1. Engine overheating: As your car’s cooling system is designed to intake and expel intense heat from your engine, it’s important that the temperature of your coolant is correct. Inaccurate readings can trick the ECU into believing the engine isn’t hot when it is, leading to overheating.
  2. Check engine light: Faulty sensors can also ignite your dashboard lights—specifically the check engine light. Sometimes, an error code can also appear, hinting at a potential malfunctioning coolant temperature sensor.
  3. Black exhaust smoke: The coolant temperature sensor not only helps cool your car, but also aids the engine in deciding fuel-air mixture. Faulty sensors can result in overly rich fuel-air mixtures, causing black exhaust to come out of your pipes.
  4. Inconsistent temperature reading: This is one of the leading symptoms of a broken coolant temperature sensor. If you notice a fluctuating or erratic reading from your temperature gauge while driving, it’s likely the result of a coolant temperature sensor problem.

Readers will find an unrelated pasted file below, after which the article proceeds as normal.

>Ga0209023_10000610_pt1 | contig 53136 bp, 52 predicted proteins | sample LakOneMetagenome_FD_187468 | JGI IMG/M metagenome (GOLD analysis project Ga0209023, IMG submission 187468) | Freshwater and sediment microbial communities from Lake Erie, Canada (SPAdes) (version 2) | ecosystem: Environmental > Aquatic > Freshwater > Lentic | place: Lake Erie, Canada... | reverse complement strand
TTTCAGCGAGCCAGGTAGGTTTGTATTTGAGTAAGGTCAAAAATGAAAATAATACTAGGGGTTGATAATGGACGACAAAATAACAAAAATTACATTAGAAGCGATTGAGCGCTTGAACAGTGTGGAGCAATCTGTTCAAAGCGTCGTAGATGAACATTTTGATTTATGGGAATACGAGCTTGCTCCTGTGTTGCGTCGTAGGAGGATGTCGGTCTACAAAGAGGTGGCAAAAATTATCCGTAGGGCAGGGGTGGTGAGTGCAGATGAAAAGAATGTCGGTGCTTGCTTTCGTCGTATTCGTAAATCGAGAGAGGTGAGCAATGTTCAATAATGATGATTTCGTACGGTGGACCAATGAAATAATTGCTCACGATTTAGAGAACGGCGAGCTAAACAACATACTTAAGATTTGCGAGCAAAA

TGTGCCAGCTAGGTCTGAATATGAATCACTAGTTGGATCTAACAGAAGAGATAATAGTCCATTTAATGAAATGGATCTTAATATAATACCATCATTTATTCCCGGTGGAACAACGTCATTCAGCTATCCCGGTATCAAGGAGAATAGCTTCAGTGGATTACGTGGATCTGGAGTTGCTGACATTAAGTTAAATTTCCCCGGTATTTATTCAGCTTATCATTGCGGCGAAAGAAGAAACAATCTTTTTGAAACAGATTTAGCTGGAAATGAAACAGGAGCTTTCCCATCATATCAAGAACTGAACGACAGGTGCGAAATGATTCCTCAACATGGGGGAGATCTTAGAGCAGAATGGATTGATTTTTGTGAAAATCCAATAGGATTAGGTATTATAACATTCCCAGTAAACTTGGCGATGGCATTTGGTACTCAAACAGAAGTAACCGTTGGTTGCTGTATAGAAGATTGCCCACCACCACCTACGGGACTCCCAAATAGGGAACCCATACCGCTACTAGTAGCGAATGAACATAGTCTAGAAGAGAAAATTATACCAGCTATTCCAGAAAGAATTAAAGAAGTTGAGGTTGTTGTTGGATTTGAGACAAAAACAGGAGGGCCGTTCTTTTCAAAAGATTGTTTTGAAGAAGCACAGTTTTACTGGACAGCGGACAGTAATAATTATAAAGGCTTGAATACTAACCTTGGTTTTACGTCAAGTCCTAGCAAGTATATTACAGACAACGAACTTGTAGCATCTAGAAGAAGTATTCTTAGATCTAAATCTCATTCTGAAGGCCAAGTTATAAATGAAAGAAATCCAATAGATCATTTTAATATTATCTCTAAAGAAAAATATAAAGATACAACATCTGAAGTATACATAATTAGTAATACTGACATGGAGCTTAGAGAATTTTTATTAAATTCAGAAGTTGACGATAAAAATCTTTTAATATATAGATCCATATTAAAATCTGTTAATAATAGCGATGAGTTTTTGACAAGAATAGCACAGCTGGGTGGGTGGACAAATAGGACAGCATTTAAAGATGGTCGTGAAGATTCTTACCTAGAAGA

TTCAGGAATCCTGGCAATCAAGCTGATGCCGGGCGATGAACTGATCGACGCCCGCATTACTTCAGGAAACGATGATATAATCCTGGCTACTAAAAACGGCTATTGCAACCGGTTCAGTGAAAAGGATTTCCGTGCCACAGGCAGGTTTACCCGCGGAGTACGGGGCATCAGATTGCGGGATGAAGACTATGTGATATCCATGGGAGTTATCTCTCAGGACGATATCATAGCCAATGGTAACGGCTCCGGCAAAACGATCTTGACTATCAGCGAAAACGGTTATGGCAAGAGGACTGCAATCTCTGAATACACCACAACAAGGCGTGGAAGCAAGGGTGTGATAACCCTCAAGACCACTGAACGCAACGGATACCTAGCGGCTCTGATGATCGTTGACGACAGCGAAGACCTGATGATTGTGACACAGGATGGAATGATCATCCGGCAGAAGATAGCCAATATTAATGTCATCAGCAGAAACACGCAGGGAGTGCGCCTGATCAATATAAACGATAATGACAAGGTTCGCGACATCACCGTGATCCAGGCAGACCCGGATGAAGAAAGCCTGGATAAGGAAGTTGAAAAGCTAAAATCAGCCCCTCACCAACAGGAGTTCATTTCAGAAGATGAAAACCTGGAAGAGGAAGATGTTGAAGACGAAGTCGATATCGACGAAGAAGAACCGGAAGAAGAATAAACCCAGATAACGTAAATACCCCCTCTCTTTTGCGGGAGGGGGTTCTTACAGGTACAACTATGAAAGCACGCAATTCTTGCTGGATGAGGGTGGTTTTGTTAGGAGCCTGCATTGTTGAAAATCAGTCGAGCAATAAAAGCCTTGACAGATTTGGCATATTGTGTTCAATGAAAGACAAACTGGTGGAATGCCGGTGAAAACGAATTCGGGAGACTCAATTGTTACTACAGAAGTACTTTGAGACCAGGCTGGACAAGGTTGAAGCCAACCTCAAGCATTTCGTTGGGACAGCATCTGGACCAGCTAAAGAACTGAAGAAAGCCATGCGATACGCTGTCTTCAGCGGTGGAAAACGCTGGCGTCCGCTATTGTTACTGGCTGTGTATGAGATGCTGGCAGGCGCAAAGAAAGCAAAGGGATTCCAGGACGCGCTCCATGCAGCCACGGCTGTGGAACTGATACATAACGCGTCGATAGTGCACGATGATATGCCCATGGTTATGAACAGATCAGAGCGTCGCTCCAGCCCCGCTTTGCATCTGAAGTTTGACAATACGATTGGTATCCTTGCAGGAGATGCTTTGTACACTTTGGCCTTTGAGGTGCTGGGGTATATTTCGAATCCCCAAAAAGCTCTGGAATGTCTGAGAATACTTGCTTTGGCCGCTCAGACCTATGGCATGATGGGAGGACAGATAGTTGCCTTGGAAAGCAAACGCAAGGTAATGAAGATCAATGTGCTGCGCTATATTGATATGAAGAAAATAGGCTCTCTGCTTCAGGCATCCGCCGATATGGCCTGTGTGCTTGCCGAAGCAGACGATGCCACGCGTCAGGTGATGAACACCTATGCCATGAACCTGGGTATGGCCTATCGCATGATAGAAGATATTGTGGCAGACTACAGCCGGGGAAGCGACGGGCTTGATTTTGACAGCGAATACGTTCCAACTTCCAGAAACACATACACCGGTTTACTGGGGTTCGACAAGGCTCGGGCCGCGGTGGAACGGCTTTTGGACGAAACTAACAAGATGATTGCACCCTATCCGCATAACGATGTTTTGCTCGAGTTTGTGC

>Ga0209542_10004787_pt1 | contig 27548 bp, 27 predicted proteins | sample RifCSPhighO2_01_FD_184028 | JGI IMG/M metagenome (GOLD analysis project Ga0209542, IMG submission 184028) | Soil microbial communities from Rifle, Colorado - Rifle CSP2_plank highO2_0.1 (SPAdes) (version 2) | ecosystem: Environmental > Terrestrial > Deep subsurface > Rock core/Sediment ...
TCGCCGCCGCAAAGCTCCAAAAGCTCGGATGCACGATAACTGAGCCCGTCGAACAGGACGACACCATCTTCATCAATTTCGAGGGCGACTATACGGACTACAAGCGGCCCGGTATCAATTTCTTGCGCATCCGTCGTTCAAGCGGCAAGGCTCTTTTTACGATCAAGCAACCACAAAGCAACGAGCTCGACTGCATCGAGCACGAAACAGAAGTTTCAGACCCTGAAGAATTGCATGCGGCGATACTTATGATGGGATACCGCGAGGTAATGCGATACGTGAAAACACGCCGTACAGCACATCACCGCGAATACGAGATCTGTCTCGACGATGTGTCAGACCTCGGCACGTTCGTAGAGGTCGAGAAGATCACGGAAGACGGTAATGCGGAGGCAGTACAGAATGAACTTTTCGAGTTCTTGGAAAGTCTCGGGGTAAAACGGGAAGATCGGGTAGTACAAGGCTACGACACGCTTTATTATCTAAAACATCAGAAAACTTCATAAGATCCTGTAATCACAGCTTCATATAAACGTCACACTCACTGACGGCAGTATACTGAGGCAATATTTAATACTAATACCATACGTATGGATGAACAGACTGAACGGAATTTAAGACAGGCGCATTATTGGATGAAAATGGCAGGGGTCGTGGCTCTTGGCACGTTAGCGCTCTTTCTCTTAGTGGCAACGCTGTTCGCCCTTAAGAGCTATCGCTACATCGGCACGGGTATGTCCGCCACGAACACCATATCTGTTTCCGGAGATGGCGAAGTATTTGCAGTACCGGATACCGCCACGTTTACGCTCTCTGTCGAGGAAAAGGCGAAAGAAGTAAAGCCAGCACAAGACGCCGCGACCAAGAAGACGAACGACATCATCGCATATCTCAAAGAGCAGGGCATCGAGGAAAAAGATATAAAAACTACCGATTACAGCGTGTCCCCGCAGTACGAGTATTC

5. Difficulty starting car: Since the coolant temperature switch also works with the ECU, if a damaged coolant sensor is leading to a high fuel-air mixture, you may have trouble cranking your vehicle’s engine.

How often should a coolant temperature sensor/switch be replaced?

Your car’s coolant temperature sensor or switch should be replaced every 100,000 miles to ensure that your engine is operating at the accurate temperature. However, this varies based on the vehicle you drive—Volkswagen coolant temp sensors experience failure more often, for instance, so you may need to replace the sensor more frequently if you drive one. 
Consult your owner’s manual and mechanic to determine when to conduct your vehicle’s routine coolant temperature replacement.

Can I replace my coolant temperature sensor myself?